12. 12.

    Russell, S. L. et al. Perinatal antibiotic treatment affects murine microbiota, immune responses and allergic asthma. Gut Microbes 4, 158–164 (2013).

  13. 13.

    Zaiss, M. M. et al. The intestinal microbiota contributes to the ability of helminths to modulate allergic inflammation. Immunity 43, 998–1010 (2015).

  14. 14.

    Little, P. et al. Pragmatic randomised controlled trial of two prescribing strategies for childhood acute otitis media. BMJ 322, 336–342 (2001).

  15. 15.

    Bracken, S. J. et al. Long-term exposure to house dust mite leads to the suppression of allergic airway disease despite persistent lung inflammation. Int Arch. Allergy Immunol. 166, 243–258 (2015).

  16. 16.

    Nobel, Y. R. et al. Metabolic and metagenomic outcomes from early-life pulsed antibiotic treatment. Nat. Commun. 6, 7486 (2015).

  17. 17.

    Caporaso, J. G. et al. Ultra-high-throughput microbial community analysis on the Illumina HiSeq and MiSeq platforms. ISME J. 6, 1621–1624 (2012).

  18. 18.

    Kozich, J. J., Westcott, S. L., Baxter, N. T., Highlander, S. K. & Schloss, P. D. Development of a dual-index sequencing strategy and curation pipeline for analyzing amplicon sequence data on the MiSeq Illumina sequencing platform. Appl. Environ. Microbiol 79, 5112–5120 (2013).

  19. 19.

    Caporaso, J. G. et al. QIIME allows analysis of high-throughput community sequencing data. Nat. Methods 7, 335–336 (2010).

  20. 20.

    Nelson, M. C., Morrison, H. G., Benjamino, J., Grim, S. L. & Graf, J. Analysis, optimization and verification of Illumina-generated 16S rRNA gene amplicon surveys. PLoS ONE 9, e94249 (2014).

  21. 21.

    Edgar, R. C., Haas, B. J., Clemente, J. C., Quince, C. & Knight, R. UCHIME improves sensitivity and speed of chimera detection. Bioinformatics 27, 2194–2200 (2011).

  22. 22.

    Edgar, R. C. Search and clustering orders of magnitude faster than BLAST. Bioinformatics 26, 2460–2461 (2010).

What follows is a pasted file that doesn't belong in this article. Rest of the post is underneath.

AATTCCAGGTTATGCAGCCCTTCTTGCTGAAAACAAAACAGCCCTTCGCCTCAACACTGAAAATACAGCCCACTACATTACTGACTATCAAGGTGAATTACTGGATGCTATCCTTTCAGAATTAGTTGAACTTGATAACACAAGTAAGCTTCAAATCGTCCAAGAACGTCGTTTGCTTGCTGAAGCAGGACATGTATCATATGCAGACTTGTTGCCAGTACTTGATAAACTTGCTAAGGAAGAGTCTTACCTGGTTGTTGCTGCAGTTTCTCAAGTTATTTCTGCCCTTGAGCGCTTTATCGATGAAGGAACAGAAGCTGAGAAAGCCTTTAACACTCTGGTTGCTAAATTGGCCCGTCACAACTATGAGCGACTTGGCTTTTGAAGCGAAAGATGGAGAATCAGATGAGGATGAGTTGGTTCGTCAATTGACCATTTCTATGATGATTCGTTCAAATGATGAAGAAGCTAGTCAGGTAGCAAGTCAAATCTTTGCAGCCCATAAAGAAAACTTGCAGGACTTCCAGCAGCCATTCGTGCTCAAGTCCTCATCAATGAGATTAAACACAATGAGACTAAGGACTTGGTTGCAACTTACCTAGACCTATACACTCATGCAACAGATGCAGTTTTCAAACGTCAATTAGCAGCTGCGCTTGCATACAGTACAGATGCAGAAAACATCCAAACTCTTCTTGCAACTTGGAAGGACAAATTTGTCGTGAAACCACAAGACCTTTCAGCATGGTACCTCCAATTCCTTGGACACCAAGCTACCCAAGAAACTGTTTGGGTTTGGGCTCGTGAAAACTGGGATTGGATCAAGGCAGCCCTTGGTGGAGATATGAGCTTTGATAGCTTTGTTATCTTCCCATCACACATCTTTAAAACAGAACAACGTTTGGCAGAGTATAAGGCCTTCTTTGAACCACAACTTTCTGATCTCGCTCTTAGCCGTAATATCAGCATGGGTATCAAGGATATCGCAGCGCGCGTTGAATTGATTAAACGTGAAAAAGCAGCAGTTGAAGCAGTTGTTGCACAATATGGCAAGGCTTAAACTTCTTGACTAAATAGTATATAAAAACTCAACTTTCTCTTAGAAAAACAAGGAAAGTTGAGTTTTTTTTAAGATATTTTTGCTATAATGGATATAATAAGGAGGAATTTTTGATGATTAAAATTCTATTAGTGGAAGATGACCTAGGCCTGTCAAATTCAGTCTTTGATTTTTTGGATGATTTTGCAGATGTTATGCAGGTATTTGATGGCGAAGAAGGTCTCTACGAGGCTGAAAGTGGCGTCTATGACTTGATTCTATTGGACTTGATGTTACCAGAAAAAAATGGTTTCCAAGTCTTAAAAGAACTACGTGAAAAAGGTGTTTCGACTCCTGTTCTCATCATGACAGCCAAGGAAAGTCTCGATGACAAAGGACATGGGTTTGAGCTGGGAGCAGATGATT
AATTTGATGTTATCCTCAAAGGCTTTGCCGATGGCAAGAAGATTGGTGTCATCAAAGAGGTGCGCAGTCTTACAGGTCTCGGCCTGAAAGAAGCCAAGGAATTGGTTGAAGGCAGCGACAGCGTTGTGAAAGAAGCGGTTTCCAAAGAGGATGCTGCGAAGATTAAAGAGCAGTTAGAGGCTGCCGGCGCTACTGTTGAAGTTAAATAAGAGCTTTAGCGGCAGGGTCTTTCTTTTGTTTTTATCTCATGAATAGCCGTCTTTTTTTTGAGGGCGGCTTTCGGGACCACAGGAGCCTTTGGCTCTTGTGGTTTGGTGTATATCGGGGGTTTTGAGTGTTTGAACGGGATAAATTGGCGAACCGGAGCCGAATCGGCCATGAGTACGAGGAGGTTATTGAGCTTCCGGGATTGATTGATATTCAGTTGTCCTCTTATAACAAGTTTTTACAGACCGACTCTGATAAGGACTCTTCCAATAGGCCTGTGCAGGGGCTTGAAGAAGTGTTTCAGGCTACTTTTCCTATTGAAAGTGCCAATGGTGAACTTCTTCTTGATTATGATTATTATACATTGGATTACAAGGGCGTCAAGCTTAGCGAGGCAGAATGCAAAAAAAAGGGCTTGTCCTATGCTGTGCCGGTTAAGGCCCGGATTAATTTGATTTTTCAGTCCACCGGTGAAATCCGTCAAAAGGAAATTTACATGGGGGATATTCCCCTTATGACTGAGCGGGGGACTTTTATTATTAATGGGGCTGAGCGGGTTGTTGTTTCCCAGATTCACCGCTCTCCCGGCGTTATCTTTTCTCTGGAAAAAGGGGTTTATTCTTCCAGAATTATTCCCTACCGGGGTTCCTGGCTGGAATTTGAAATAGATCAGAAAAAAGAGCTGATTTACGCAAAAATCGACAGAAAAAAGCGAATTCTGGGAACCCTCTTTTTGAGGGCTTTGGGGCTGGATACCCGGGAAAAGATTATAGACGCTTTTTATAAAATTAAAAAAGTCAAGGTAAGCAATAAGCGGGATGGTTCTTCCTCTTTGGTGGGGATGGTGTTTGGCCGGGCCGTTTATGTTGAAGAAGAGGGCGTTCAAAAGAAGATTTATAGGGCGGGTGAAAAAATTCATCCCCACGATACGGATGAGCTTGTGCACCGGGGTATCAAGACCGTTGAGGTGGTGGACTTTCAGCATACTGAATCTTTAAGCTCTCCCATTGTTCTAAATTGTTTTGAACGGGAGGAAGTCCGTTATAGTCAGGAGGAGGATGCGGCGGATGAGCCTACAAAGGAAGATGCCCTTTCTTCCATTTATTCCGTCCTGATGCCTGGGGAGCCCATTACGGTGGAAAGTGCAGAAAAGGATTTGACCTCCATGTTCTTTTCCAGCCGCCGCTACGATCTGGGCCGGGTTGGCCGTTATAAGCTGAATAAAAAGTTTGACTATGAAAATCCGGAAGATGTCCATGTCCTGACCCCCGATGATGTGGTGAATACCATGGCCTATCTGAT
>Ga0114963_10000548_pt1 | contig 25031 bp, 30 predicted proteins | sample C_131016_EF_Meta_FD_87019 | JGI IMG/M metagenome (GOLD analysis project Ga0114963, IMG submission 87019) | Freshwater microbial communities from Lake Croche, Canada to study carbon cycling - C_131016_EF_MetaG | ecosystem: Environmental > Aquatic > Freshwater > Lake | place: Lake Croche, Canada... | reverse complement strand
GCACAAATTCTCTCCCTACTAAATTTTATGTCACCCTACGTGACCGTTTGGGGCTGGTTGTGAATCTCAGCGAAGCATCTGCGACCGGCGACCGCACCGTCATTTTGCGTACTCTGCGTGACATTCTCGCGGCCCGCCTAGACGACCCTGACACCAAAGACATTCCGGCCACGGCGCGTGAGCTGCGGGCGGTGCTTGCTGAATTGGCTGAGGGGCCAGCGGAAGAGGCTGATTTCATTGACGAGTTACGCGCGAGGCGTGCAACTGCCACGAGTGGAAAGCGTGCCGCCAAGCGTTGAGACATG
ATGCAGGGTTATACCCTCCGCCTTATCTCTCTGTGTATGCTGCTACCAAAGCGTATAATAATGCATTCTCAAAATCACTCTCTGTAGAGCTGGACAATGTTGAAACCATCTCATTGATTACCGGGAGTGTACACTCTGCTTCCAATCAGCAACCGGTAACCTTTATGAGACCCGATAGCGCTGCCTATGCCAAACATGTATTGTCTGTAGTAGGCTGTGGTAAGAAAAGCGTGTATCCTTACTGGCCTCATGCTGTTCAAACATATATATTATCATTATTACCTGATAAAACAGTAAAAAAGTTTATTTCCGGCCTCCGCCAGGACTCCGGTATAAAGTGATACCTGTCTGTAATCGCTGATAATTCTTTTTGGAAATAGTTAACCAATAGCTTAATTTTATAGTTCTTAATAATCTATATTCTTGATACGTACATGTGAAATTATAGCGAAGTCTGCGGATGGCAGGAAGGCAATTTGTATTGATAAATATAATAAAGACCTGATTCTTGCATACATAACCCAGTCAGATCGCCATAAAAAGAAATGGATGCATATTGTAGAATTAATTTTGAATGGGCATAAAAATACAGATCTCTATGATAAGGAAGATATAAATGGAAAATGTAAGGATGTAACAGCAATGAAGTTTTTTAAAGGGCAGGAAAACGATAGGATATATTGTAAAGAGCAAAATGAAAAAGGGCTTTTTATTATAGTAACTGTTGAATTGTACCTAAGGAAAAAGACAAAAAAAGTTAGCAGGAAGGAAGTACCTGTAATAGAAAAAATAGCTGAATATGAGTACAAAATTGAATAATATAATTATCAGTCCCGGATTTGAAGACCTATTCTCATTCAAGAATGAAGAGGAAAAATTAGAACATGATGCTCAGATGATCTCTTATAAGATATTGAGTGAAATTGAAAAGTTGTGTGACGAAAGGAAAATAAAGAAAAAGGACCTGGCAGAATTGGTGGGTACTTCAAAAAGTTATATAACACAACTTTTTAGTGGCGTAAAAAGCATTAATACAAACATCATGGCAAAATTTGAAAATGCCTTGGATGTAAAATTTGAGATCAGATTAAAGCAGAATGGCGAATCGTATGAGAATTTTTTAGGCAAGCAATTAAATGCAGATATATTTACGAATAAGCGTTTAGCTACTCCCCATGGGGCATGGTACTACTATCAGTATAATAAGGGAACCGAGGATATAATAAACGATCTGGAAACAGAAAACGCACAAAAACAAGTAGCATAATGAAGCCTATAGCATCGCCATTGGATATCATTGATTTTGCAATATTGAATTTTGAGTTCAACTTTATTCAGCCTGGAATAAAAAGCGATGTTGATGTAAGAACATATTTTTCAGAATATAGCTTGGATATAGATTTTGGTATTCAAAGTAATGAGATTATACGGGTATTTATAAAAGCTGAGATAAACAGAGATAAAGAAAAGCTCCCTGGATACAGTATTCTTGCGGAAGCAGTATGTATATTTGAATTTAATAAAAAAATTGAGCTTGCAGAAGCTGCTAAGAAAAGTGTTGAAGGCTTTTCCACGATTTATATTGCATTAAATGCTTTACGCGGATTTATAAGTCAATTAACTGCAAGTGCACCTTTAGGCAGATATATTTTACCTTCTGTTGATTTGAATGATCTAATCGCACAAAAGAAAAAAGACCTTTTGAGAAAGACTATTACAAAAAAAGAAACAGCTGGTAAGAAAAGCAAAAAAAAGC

23. 23.

    McDonald, D. et al. An improved Greengenes taxonomy with explicit ranks for ecological and evolutionary analyses of bacteria and archaea. ISME J. 6, 610–618 (2012).

  24. 24.

    Simpson, E. H. Measurement of diversity. Nature 163, 688 (1949).

  25. 25.

    Lozupone, C. & Knight, R. UniFrac: a new phylogenetic method for comparing microbial communities. Appl. Environ. Microbiol. 71, 8228–8235 (2005).

  26. 26.

    Segata, N. et al. Metagenomic biomarker discovery and explanation. Genome Biol. 12, R60 (2011).

  27. 27.

    Carson, W. F. IV et al. Accumulation of regulatory T cells in local draining lymph nodes of the lung correlates with spontaneous resolution of chronic asthma in a murine model. Int Arch. Allergy Immunol. 145, 231–243 (2008).

  28. 28.

    Taylor, A., Verhagen, J., Akdis, C. A. & Akdis, M. T regulatory cells in allergy and health: a question of allergen specificity and balance. Int Arch. Allergy Immunol. 135, 73–82 (2004).

  29. 29.

    Robinson, D. S. Regulatory T cells and asthma. Clin. Exp. Allergy 39, 1314–1323 (2009).

  30. 30.

    Natarajan, P. et al. Regulatory B cells from hilar lymph nodes of tolerant mice in a murine model of allergic airway disease are CD5+, express TGF-β, and co-localize with CD4+Foxp3+T cells. Mucosal Immunol. 5, 691–701 (2012).

  31. 31.

    Abrahamsson, T. R. et al. Low gut microbiota diversity in early infancy precedes asthma at school age. Clin. Exp. Allergy 44, 842–850 (2014).

  32. 32.

    Dannemiller, K. C. et al. Next-generation DNA sequencing reveals that low fungal diversity in house dust is associated with childhood asthma development. Indoor Air 24, 236–247 (2014).